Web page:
Inadequate training or supervision of clinical staff and the absence of, or failure to follow clinical protocols were more important than a shortage of equipment or staff as causing harm to hospitalised patients in the developing world, claims a study published on bmj.com today.
The researchers estimate that on average, these failures account for more than one death per day in each hospital studied, the vast majority of which are preventable.
The authors from the New York City Health and Hospital Corporation of the study initiated by the World Health Organization, looked at patients from 25 hospitals altogether across eight countries: Egypt, Jordan, Kenya, Morocco, Tunisia, Sudan, South Africa and Yemen. The study found that harm to patients that was caused by their health care rather than their disease is a major public health problem and consistent with previous reports from the developed world. In addition, patients in this study were more likely to die from the adverse event, than in previous developed world reports.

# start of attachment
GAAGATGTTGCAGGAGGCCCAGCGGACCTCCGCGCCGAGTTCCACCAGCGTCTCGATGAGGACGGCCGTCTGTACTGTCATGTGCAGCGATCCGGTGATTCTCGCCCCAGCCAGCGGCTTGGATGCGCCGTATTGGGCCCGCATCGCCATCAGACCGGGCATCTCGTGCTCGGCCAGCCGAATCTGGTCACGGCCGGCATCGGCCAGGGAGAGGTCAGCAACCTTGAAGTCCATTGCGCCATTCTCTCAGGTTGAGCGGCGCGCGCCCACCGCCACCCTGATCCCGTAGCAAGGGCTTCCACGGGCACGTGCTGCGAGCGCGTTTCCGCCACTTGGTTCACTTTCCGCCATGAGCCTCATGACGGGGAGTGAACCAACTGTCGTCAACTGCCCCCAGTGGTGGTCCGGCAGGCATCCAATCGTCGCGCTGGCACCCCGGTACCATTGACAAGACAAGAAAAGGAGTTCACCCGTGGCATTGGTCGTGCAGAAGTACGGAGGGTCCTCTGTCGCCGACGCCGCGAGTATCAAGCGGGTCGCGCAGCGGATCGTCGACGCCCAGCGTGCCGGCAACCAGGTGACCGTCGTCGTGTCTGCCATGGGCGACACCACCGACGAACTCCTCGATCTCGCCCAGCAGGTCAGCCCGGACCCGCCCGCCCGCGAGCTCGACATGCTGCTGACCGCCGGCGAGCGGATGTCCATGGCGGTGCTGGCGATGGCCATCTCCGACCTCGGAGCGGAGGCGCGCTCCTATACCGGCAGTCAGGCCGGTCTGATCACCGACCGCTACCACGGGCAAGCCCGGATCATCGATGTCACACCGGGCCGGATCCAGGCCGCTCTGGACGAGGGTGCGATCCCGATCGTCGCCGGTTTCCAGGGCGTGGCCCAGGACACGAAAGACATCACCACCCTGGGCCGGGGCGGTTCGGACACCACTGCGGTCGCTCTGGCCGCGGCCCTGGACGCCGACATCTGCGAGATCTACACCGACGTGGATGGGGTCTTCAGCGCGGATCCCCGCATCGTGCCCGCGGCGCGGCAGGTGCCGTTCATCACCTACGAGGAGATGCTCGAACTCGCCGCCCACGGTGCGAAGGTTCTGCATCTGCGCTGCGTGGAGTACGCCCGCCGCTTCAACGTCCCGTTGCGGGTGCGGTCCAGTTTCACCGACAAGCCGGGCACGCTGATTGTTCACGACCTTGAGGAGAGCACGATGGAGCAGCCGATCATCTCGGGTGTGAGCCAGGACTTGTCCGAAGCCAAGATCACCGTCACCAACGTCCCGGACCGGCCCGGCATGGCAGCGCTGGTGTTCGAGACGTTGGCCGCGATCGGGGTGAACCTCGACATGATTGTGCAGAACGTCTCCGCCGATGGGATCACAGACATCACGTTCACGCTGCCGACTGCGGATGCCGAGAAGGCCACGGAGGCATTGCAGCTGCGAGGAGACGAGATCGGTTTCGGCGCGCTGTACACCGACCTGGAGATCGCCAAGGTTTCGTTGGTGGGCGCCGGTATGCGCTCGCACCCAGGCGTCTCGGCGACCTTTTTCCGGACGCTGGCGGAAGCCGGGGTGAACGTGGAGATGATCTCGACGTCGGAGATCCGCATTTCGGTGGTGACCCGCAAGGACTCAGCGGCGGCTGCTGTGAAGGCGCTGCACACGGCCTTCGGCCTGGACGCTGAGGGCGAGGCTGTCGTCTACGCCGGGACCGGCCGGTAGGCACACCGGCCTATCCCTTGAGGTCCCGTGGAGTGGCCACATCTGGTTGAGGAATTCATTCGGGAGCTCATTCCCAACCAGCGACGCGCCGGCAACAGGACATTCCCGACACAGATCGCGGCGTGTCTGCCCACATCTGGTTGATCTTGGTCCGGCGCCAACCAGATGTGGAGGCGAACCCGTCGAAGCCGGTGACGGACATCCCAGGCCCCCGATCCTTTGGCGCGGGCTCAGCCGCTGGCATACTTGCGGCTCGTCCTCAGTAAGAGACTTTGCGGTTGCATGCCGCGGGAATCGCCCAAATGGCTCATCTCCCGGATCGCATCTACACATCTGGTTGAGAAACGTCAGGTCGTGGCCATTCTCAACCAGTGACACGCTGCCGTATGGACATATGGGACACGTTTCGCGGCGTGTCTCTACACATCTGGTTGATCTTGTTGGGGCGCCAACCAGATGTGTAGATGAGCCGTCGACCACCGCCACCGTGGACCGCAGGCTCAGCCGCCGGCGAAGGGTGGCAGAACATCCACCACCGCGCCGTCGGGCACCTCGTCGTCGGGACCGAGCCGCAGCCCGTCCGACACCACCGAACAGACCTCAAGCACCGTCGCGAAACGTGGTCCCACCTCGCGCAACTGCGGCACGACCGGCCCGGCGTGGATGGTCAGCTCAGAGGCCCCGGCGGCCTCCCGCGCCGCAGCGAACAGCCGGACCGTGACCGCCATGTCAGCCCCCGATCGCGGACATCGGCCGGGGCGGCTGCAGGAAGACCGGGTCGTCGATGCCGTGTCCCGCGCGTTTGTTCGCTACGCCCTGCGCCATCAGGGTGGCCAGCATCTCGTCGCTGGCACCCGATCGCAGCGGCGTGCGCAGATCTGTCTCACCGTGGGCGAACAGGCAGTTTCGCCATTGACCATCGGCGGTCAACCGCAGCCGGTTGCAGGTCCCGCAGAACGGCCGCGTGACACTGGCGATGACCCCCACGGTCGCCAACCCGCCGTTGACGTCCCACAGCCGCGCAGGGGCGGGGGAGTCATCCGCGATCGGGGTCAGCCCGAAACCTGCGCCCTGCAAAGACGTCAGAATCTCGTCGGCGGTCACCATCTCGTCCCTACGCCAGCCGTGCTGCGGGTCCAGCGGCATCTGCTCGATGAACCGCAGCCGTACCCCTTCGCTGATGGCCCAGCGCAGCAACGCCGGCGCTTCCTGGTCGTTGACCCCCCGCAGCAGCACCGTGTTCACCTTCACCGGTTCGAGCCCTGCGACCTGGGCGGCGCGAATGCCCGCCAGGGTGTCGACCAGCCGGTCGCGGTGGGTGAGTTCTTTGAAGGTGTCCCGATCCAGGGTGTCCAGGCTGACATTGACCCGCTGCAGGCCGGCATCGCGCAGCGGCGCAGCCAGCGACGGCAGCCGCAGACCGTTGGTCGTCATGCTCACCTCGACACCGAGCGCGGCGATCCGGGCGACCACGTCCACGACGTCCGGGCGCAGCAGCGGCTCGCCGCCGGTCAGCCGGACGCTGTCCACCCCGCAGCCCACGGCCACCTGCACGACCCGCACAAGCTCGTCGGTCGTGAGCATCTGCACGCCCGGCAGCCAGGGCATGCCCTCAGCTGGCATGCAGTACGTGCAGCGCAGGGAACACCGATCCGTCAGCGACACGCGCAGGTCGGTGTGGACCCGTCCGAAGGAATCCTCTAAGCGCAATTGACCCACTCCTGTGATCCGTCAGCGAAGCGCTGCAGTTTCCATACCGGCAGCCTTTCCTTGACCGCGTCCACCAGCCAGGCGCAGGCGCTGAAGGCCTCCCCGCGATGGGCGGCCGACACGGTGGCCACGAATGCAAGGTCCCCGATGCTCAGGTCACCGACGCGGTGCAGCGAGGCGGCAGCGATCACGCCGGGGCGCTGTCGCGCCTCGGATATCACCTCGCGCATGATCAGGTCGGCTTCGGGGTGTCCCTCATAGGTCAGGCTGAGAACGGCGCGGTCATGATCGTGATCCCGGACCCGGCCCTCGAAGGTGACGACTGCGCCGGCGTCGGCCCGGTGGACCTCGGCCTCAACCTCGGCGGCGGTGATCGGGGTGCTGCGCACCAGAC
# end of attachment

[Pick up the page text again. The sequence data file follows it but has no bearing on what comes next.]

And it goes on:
Data was collected during 2007. In total, events were recorded for just under 5,500 in-patients from all acute hospital departments. Results show that 8.2% of these patients were involved in at least one adverse event, with 83% of these events judged to be preventable. In total, 30% of events were associated with patient death. The authors found that the adverse event rate increased with both patient age and length of hospital stay.
Results show that the majority of these events were contributed to by inadequate training and supervision of staff or the failure to follow hospital policies or protocols. These factors were deemed more significant than a shortage of staff or equipment.
These figures also conclude that adverse events are the fifth most common death after COPD, digestive disease, infectious disease and cancer in at least one of these countries.
The authors conclude that the results of this study place patient safety as one of the major concerns for health in these developing countries. They argue that more confirmatory studies are required to further elucidate the underlying causes in order to identify and implement solutions and that basic clinical processes of diagnosis and treatment need broad attention.